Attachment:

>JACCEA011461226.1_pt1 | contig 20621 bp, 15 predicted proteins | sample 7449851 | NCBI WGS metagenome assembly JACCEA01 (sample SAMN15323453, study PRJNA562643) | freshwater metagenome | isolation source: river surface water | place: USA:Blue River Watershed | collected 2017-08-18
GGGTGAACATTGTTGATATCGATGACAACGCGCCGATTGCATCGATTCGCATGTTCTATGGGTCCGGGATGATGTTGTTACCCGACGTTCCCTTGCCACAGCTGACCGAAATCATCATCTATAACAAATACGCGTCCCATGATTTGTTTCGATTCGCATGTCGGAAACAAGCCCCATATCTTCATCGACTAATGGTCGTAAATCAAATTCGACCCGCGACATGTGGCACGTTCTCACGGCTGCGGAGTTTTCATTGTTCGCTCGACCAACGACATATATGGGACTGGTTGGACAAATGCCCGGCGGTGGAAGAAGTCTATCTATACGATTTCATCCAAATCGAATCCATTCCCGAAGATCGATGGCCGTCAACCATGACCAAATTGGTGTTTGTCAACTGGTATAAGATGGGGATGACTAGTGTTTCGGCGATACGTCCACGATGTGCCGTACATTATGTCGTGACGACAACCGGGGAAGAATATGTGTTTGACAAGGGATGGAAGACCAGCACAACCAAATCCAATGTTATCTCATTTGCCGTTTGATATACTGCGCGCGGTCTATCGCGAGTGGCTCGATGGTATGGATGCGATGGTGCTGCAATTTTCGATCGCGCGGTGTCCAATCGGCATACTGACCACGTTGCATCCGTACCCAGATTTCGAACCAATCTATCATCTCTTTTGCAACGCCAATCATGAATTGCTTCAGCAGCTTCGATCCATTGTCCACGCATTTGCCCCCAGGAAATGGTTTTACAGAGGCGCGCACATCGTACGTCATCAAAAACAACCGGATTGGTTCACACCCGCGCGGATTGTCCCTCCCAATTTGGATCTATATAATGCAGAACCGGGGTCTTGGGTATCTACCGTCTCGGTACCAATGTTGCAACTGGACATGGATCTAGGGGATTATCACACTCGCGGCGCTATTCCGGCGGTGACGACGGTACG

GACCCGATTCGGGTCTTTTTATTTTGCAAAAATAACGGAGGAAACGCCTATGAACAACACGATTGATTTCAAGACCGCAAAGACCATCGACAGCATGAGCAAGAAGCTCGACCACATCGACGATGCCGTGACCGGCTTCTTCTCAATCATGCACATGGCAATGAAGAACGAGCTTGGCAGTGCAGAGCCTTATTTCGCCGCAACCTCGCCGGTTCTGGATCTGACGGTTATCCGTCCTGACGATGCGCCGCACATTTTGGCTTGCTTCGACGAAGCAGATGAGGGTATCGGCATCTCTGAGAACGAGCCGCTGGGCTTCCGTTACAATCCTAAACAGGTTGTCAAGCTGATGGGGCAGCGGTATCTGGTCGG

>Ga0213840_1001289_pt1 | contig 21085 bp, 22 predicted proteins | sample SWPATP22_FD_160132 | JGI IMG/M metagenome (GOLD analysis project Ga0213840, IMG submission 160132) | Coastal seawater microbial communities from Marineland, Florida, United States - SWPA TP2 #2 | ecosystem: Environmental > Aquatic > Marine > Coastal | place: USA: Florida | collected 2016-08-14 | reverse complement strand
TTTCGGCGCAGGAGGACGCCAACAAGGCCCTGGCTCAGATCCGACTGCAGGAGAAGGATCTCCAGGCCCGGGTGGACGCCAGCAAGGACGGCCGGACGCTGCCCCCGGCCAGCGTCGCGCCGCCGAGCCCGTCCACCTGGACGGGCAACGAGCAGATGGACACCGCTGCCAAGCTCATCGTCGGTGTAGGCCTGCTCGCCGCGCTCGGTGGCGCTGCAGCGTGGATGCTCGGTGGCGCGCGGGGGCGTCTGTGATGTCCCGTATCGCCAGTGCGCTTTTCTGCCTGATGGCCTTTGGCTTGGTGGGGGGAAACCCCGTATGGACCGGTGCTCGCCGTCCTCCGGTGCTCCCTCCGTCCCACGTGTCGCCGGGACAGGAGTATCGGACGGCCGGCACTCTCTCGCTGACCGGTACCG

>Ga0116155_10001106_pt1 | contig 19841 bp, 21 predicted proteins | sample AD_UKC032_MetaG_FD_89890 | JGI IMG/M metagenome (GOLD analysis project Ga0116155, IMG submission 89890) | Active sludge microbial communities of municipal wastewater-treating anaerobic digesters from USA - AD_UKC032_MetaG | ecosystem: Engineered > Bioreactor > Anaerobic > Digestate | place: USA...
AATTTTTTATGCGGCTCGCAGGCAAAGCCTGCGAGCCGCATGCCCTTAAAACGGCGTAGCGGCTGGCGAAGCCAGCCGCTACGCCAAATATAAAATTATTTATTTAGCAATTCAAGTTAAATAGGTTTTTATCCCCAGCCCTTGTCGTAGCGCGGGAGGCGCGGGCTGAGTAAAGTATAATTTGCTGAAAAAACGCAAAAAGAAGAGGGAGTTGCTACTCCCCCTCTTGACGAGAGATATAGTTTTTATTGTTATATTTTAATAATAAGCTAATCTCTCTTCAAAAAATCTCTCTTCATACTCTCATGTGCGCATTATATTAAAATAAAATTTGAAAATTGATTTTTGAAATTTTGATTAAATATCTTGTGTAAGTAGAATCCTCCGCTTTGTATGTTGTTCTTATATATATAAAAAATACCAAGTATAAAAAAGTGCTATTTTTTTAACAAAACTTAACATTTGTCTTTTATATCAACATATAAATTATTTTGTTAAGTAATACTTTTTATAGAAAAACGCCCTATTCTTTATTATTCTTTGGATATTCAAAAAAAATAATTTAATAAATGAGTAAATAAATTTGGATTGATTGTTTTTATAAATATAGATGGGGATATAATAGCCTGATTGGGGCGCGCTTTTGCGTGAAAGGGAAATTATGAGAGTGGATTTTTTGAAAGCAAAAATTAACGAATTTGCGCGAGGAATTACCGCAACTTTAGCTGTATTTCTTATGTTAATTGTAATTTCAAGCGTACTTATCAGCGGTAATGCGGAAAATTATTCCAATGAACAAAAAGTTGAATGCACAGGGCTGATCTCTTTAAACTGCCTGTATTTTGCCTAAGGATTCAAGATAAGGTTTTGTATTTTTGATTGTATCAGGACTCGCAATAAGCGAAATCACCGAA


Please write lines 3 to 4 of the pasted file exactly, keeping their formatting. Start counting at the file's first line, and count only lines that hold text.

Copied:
GACCCGATTCGGGTCTTTTTATTTTGCAAAAATAACGGAGGAAACGCCTATGAACAACACGATTGATTTCAAGACCGCAAAGACCATCGACAGCATGAGCAAGAAGCTCGACCACATCGACGATGCCGTGACCGGCTTCTTCTCAATCATGCACATGGCAATGAAGAACGAGCTTGGCAGTGCAGAGCCTTATTTCGCCGCAACCTCGCCGGTTCTGGATCTGACGGTTATCCGTCCTGACGATGCGCCGCACATTTTGGCTTGCTTCGACGAAGCAGATGAGGGTATCGGCATCTCTGAGAACGAGCCGCTGGGCTTCCGTTACAATCCTAAACAGGTTGTCAAGCTGATGGGGCAGCGGTATCTGGTCGG

>Ga0213840_1001289_pt1 | contig 21085 bp, 22 predicted proteins | sample SWPATP22_FD_160132 | JGI IMG/M metagenome (GOLD analysis project Ga0213840, IMG submission 160132) | Coastal seawater microbial communities from Marineland, Florida, United States - SWPA TP2 #2 | ecosystem: Environmental > Aquatic > Marine > Coastal | place: USA: Florida | collected 2016-08-14 | reverse complement strand